Norwegian comic Daniel Simonsen talks breaking into American comedy, overcoming shyness ahead of Hilarities show – news-herald.com
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“I always ask them to mention I’m Norwegian up top or else people doubt I’m a real person — nobody speaks English this way,” comedian Daniel Simonsen quips in his trademark accent.
“I don’t even know why I sound like this myself. I just started to talk, and this is how it came out. Immediately I was like, ‘Oh, no.’”
These opening lines disarm “The Late Show With Stephen Colbert” crowd during Simonsen’s first appearance on the show back in 2019.
Over the next five minutes, he details his self-doubt and overall shyness as a person, a couple of themes that pop up often in his material. It’s a formula that seems to kill wherever he performs.
Simonsen brings his loveable brand of honest anxiety and observational humor to Hilarities 4th Street Theatre in Cleveland Sept. 15.
Although he’s newer to being an “on-the-road” comic in America, Simonsen originally worked in comedy and television in the United Kingdom, touring theaters and even winning the U.K.’s comedy competition show “So You Think You’re Funny.”
The Norway native quickly made a name for himself in the New York comedy scene after moving to the U.S. only six or seven years ago, thanks to his nonchalant delivery, skilled timing and simple observations.
Moving to America, he says in a recent phone interview, was a lot like “starting from scratch.”
“It was definitely a big decision. It was like going back to being really poor. That was really challenging for like three years,” he says.
Along with hitting the road recently, he also performs regularly at the Comedy Cellar in Manhattan — a comedy club home to the city’s top performers. His standup frequently appears on Comedy Central’s “This Week at the Comedy Cellar.”
He says breaking ground at New York City’s famed Comedy Cellar was a major turning point for his career in the U.S.
“I think when I got into the Cellar in New York, that kind of changed a lot. And that’s also how I got on “Late Night,” he says, referring to his late-night show debut on “Late Night with Seth Meyers” in 2018.
Although uprooting meant a major reset, he says it was worth it.
“I just somehow felt so strongly when I came to New York that this was where I needed to be. I always had wanted to — deep down, my dream — was always to try America eventually. I just decided to do it.”
Experiencing the city, in general, was also personally energizing to the comedian.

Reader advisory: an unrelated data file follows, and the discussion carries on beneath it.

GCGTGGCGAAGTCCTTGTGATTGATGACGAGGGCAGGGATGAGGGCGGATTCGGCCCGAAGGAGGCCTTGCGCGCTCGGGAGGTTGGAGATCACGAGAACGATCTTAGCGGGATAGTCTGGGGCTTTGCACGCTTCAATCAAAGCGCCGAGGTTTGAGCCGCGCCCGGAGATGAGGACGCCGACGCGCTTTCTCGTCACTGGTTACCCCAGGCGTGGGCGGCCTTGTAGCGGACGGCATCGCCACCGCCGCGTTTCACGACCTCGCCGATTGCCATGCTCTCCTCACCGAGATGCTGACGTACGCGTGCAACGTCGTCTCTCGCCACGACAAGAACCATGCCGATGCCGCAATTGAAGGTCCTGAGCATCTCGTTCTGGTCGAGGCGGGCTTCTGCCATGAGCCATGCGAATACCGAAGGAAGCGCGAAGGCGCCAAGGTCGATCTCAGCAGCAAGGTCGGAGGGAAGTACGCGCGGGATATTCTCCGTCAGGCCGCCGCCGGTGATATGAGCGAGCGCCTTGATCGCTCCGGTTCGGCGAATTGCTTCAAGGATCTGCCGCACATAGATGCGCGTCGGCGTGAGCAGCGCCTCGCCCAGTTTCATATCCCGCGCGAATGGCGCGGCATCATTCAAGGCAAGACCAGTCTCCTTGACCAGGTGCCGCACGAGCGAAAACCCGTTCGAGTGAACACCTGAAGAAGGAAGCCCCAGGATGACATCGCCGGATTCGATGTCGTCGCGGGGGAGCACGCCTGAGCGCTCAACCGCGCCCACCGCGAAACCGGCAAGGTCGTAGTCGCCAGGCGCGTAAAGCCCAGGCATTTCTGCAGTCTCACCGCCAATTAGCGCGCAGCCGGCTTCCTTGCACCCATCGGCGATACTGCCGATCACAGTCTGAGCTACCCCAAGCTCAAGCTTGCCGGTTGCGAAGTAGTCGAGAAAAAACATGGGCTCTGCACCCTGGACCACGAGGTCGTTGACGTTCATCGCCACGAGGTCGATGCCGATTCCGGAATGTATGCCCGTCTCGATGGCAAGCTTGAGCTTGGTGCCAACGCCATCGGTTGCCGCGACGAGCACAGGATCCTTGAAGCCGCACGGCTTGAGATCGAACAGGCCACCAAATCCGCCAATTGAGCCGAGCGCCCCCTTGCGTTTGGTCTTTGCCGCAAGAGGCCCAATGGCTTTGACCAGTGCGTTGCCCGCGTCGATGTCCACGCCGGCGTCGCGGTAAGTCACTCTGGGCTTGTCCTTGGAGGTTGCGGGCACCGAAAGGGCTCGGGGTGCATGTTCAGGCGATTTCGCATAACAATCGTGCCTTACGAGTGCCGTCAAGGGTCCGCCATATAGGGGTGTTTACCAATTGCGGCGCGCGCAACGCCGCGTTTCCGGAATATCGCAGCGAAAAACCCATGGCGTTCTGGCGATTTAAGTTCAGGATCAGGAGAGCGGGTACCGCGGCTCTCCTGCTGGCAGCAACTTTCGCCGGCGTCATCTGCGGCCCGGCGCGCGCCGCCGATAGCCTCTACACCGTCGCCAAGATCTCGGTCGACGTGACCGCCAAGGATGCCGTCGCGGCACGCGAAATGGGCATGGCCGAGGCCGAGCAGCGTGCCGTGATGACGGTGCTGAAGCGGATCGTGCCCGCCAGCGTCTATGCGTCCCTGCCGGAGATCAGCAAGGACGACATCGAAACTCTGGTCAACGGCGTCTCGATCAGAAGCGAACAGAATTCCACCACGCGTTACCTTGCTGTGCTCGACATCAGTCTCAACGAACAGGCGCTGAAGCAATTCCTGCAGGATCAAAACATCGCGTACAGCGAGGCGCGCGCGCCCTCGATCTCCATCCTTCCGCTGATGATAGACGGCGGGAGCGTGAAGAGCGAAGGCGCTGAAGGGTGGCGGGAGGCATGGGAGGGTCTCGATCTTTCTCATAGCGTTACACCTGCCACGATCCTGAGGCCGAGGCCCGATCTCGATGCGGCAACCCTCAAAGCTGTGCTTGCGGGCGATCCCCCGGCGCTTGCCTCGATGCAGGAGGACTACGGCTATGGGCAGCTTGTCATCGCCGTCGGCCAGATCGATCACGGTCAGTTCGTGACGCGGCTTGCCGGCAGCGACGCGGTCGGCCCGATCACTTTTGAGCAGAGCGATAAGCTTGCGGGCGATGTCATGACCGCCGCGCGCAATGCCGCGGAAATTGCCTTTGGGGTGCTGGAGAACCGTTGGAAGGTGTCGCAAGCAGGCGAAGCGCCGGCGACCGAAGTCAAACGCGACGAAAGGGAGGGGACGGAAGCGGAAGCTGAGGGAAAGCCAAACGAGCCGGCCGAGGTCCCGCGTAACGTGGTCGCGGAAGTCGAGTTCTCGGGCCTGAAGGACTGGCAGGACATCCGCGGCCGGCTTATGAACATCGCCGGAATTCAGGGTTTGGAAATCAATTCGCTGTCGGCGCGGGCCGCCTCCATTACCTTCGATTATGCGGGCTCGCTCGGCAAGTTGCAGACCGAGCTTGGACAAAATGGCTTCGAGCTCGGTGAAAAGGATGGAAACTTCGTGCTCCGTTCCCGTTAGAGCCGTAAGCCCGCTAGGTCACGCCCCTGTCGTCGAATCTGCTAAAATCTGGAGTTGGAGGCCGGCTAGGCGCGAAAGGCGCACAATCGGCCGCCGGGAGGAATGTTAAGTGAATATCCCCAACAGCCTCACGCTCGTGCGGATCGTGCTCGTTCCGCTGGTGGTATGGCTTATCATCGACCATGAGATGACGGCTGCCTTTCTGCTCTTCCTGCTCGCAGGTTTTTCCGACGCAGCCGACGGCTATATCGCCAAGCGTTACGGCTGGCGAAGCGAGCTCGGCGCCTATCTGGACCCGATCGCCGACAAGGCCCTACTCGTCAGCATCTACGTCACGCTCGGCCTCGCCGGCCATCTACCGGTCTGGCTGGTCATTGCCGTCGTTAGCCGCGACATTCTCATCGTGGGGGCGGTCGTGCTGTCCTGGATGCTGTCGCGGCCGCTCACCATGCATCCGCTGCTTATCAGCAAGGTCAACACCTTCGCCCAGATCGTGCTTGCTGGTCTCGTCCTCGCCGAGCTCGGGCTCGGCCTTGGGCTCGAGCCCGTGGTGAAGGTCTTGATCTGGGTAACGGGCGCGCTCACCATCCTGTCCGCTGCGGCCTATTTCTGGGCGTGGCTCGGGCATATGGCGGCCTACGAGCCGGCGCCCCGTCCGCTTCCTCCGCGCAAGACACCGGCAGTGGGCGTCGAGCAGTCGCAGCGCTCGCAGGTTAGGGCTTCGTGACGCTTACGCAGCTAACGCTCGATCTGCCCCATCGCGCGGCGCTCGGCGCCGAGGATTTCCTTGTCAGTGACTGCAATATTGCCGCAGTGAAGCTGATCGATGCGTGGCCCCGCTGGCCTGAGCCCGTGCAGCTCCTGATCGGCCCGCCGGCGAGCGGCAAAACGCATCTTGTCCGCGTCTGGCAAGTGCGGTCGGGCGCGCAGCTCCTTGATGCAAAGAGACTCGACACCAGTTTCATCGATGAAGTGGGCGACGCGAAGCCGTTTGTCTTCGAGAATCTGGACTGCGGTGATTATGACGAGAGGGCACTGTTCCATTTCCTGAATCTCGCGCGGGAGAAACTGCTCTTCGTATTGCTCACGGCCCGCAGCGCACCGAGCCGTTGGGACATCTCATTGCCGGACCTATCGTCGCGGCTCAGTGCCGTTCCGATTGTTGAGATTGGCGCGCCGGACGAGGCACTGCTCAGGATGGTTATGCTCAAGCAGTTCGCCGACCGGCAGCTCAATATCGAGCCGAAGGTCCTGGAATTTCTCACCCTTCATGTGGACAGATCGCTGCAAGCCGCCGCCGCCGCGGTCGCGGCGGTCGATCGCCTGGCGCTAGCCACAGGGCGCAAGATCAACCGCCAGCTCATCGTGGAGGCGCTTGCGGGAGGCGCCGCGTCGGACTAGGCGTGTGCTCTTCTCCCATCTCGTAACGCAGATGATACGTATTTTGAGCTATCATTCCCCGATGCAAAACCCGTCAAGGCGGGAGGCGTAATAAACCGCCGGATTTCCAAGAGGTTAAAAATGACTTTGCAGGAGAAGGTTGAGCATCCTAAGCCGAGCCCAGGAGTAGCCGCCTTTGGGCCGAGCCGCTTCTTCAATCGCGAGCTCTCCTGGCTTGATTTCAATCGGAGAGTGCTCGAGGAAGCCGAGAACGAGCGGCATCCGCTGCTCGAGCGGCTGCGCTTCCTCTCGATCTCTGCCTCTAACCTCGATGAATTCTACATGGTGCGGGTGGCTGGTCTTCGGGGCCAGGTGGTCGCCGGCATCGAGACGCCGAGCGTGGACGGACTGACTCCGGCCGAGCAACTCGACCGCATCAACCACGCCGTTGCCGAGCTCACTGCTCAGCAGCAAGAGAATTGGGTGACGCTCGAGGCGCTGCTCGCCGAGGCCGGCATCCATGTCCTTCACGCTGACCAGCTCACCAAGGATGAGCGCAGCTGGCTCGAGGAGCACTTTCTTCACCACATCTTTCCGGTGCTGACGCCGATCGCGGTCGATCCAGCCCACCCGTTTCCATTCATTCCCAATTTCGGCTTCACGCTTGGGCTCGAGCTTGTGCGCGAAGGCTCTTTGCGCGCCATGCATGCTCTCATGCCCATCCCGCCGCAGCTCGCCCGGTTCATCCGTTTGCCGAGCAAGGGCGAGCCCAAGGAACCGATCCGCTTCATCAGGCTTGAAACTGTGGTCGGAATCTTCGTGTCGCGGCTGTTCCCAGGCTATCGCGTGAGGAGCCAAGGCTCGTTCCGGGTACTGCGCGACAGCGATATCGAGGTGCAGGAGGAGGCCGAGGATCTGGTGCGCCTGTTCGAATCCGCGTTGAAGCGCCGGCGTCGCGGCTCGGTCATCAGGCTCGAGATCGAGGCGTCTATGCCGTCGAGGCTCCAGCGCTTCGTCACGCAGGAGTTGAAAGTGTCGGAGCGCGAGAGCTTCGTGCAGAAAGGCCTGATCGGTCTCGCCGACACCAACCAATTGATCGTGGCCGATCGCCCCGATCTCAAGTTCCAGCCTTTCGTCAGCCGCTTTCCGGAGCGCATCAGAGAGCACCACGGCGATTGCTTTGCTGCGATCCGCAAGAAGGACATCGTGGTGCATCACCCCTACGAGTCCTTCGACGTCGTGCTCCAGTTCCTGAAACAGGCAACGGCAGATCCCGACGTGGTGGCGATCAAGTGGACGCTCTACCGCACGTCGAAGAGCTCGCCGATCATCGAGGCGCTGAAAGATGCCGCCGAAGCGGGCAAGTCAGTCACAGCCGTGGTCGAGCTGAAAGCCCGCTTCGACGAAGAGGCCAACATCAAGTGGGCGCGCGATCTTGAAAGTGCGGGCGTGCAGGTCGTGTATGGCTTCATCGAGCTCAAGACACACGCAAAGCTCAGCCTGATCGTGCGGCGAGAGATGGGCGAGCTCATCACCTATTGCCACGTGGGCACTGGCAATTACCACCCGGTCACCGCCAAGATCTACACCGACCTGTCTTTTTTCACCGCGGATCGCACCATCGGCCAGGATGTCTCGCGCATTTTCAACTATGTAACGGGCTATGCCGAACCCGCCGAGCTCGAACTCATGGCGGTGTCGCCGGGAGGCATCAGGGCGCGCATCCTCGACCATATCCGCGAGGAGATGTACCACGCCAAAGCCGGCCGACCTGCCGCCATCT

“I really like just New York so much as a city. It was like the best city I felt that I had ever been in. That was also a big factor in (moving). But it was the same in London — the first three years, I was very poor there.”
Powering through the poor years in comedy is an uneasy task for any performer, but doing it twice, and with a heaping side of shyness, it’s an even taller order.
And while some comics develop a stage persona that’s partly based in truth, partly fictionalized for the stage, Simonsen says his stage presence is pretty close to the real thing.
“There is a lot of truth to it,” he says.
“I think it’s like a heightened version of yourself. It’s like whoever you are, I think, becomes amplified on a stage,” he adds. “I get pretty nervous, so that becomes a part of it then. Your nerves maybe become not a persona but adds to it, you know?”
When asked how he managed nerves early on, Simonsen explains, “You basically just force yourself to do something that you’re scared of. It’s (nerves) not as bad as it used to be when I started out; it was extreme.”
Remembering his early days in the business, he recalls being so nervous before one particular show, that he kept a bucket with him backstage in case he got sick.
“Now it’s not that extreme, but I get nervous regularly. It’s kind of an extreme thing — standup — I think.”
You can argue that telling your crowd you’re nervous — like he’s done — is a bold, vulnerable move that allows the audience to be vulnerable too.
But Simonsen isn’t so sure of that.
“I never really thought about it in that way. But I think it’s obvious anyways. So, I’m not sharing anything that they cannot sense,” he laughs.
If you ask the humble funnyman which aspects of his work he thinks audiences love the most, he’ll refuse to pat himself on the back.
“Actually, I have no idea. I don’t know, to be honest. It’s hard for me because I can’t really see myself from the outside. I think you always see yourself differently, you know, than you see someone else. It’s quite hard to judge yourself, I think.”
Then there are also cultural differences to consider.
Reflecting on how European humor compares to American humor, he says, “I think, personally, Americans are the best at standup. I’m not sure why, but I guess it originated here. I guess maybe sometimes in Europe, the humor is slightly more subtle. It’s a bit more in your face, maybe, in America. The punch lines are maybe a lot harder.”
Simonsen started taking his act on the road before the pandemic hit, but of course, had to press pause as lockdowns sprouted up across the country.
Now he’s back at it, recently wrapping up shows at Go Bananas Comedy Club in Cincinnati — Cleveland is his next stop.
“I actually really like America,” he says about being on the road.
“Wherever I go here, I feel good. I’ve yet to be anywhere where I didn’t like it. It’s just kind of a magical place to me.”
When: Sept. 15.
Where: Hilarities 4th Street Theatre, 2035 E. Fourth St., Cleveland.
Tickets: $40 to $120 (with tickets sold for groups of two, four and six).
Info: pickwickandfrolic.com or 216-241-7425.
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